Well, the movie event of my lifetime took place this weekend, and I didn’t even participate in it. The final installment of the wildly successful Harry Potter franchise opened on Friday and, as expected, shattered all box office records for an opening day. It pulled in $92.1 million dollars, which is $20 million more than the previous record-holder. That’s what happens when an entire generation of youth grows up reading the same seven books in sequence.
I’m a late-comer to the Harry Potter phenomenon. I resisted reading or even watching the movies until earlier this year. For others of you who are unfamiliar with the stories, you should know there are seven books, each of which chronicles a year of a young wizard’s education in the Hogwarts School of Witchcraft and Wizardry, that young wizard being Harry Potter. Each year Harry grows a little older, a little wiser, a little more proficient in wizardry skills. He also grows a little more aware of a cosmic battle going on between good and evil that somehow implicates him and, as we find out, everyone around him. That’s the genius of the series that makes it so popular: Harry and his friends have aged along with an entire cohort of our youth. As of this weekend, it is over. The tagline for this final episode that appears on the movie posters that emblazon every theater from here to Timbuktu contain three simple words: “It all ends.” Seven years at Hogwarts, eight movies. I suppose those who have followed along know what “it” is, in this circumstance. Currently I am getting ready to begin the fifth book, so “it” hasn’t ended for me yet, but I know it’s moving in that direction. (Just a point of privilege: I would appreciate it if people would not spoil any plot details for me. I’ve enjoyed the suspense of the series thus far and would like to continue to do so!).
I do not consider myself to be Harry Potter aficionado, but I have enjoyed one feature of the books that is done remarkably well. You see, the world of Harry Potter is populated with a dizzying array of creative and colorful characters—wizards and witches, giants and elves, mystical creatures of all kinds and, of course, muggles, the name for regular humans like you and me who have no wizarding powers. What is so interesting is that you never can be sure exactly who is on what side, be that good or evil. The author of the series, J.K.Rowling, has done an expert job at keeping the reader in the dark just long enough about who’s a good guy and who’s a bad guy. There are a handful characters about whose intentions you have no doubt, but a great many are purposely ambiguous, and the plot is driven by Harry’s attempts to navigate this world. I suppose when “it all ends” these things are revealed to us. The evil will perish and the righteous, good guys go on to shine like the sun. At least, I hope.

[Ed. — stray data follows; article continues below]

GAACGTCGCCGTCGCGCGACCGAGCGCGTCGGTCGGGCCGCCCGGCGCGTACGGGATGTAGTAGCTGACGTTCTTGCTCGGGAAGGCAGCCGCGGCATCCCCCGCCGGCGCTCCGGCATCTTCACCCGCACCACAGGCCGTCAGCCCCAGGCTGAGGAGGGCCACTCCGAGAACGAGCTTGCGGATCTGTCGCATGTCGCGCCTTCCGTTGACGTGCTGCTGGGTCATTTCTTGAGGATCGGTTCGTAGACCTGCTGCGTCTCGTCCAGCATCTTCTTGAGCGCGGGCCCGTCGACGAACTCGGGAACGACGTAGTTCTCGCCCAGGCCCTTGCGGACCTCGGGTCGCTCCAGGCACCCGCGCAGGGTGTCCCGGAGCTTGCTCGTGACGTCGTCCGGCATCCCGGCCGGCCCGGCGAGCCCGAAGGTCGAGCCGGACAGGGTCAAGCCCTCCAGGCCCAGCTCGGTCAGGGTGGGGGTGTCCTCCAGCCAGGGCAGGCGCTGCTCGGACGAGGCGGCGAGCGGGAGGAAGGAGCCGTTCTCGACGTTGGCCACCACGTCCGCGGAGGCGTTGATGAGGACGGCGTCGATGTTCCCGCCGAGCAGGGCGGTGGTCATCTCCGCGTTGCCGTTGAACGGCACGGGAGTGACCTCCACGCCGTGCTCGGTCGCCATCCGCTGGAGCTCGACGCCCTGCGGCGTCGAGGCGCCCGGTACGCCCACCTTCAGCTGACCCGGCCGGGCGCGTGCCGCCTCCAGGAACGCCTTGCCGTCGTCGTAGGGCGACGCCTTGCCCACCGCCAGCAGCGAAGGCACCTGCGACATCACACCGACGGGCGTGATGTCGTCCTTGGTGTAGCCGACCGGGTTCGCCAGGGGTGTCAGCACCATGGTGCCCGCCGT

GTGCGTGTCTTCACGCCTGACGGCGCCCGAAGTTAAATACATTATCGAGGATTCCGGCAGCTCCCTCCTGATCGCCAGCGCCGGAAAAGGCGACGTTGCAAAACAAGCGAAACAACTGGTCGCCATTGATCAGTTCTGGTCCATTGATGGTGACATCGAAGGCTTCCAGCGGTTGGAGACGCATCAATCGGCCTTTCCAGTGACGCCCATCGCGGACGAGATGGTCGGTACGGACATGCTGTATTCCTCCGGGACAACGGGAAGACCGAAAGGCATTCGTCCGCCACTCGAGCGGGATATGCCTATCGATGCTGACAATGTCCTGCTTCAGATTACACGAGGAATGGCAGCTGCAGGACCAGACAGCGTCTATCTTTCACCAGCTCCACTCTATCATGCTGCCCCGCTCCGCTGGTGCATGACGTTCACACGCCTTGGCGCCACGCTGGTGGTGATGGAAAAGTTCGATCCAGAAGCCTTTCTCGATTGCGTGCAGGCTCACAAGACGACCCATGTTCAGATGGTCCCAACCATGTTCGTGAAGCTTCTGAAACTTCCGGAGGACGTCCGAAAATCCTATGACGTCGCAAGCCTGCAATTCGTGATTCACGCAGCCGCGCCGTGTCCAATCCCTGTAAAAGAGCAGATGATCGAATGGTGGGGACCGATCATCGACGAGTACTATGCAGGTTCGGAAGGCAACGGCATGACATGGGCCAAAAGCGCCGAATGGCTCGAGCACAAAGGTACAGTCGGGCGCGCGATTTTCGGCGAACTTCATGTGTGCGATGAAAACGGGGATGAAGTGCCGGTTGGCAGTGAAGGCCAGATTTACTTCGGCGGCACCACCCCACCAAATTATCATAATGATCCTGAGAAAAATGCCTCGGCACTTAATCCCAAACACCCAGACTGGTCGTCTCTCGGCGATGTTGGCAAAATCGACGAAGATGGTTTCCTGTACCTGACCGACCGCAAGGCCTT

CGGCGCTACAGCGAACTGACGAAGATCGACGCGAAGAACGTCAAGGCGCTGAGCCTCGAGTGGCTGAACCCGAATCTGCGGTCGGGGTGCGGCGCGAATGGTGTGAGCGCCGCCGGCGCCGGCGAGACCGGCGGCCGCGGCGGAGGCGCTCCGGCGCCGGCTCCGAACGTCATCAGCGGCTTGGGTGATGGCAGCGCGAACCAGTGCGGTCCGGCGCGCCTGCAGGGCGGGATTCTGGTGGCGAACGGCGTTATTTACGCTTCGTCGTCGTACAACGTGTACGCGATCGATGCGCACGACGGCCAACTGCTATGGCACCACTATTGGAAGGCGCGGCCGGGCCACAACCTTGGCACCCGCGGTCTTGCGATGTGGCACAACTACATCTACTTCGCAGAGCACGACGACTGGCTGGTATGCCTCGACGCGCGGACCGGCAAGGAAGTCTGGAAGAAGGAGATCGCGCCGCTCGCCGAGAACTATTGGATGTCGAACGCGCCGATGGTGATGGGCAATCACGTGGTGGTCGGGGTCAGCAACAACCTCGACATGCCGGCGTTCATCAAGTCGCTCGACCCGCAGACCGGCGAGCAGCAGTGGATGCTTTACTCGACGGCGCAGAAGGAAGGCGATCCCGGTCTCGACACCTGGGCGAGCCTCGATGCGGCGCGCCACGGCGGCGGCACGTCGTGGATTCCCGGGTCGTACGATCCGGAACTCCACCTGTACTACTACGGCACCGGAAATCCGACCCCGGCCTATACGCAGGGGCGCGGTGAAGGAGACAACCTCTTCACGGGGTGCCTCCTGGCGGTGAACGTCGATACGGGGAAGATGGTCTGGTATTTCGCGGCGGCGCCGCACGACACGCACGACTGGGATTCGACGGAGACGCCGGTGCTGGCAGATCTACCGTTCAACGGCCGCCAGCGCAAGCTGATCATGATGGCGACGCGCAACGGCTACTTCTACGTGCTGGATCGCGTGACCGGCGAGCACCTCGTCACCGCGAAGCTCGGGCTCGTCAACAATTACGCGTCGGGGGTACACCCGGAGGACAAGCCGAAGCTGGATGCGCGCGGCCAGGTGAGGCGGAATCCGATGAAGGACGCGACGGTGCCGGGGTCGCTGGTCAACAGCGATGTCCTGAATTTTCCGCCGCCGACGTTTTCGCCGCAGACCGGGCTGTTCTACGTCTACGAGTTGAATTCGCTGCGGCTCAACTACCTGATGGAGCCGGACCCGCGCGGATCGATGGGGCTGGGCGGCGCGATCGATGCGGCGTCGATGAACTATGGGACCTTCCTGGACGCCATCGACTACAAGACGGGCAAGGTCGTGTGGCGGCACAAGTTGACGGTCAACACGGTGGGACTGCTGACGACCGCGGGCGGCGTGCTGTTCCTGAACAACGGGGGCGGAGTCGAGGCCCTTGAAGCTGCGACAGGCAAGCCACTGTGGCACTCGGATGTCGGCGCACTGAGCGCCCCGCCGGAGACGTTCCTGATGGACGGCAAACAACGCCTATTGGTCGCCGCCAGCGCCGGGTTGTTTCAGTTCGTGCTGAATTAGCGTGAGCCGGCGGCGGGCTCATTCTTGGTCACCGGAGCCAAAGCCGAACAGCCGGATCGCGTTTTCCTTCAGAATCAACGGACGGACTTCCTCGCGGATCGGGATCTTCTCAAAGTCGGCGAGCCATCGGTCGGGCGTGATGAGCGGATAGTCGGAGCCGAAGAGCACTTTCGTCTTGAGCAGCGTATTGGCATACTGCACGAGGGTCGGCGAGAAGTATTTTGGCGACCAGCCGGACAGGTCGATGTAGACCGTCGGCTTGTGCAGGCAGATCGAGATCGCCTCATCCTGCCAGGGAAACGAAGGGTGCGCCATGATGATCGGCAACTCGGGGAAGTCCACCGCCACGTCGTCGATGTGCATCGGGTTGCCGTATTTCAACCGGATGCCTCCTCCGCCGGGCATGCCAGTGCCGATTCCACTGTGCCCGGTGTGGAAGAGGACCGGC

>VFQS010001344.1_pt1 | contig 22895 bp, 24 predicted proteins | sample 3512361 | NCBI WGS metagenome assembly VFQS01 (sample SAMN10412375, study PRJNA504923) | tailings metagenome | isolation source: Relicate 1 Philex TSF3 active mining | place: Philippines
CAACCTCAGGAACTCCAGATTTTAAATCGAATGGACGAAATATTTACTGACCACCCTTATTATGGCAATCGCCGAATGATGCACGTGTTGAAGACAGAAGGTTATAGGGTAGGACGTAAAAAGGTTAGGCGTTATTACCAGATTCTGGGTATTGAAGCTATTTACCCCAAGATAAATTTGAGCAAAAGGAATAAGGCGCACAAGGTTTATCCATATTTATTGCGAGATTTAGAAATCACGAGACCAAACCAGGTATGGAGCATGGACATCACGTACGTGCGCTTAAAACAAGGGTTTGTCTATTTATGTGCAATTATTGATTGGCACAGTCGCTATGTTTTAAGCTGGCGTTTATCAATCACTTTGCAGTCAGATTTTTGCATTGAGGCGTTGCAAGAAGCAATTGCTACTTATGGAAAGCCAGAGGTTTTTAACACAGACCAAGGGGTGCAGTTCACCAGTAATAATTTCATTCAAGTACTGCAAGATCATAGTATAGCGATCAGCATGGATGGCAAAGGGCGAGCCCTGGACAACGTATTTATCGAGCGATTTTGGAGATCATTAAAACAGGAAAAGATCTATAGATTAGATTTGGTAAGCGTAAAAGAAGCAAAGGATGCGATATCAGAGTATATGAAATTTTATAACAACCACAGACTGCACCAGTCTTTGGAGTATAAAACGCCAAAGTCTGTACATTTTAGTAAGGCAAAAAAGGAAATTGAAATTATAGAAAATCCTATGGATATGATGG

I suppose all this means nothing to those of you who haven’t been caught up in the Harry Potter phenomenon, but—fear not!—we have the biblical version of essentially the same thing in the gospel parable this morning. Jesus’ parable of the wheat and the weeds (or, the wheat and the tares, as it is sometimes known) is like a 1st-century allegory for the cosmic battle between good and evil, between the forces that obey God’s word and respond to God’s grace and those forces that seek to undermine God’s goodness. The wheat is the result of the good seed, the words and deeds sown by the Son of Man and, presumably, those who follow him and abide in his righteousness.
The weeds, on the other hand, are the result of the bad seed sown by the evil one, the enemy of God’s plan for love and mercy for God’s people. He is a crafty spreader of lies, this evil one. He works in the dark and is rarely caught in the act, disappearing just before sunrise. Some people doubt he’s real, but evidence of his existence is all around.
And like the world of Harry Potter, it turns out there is some ambiguity in this field gone wild. For even though the slaves are aware that someone has sown weeds in amongst the wheat, the two are not as easy to tell apart and separate as you might think. The particular weed that is growing is actually a close look-alike of the good wheat. Scholarly authorities point out that this weed was likely darnel, a common agricultural pest in Jesus’ time. In fact, darnel had leaves and a stalk of grain that is virtually indistinguishable from regular wheat. Only at the time of harvest was it clear: wheat had grains that were brown and that were so heavy that they drooped. Darnel, on the other hand, had black ears of grain that stood up straight.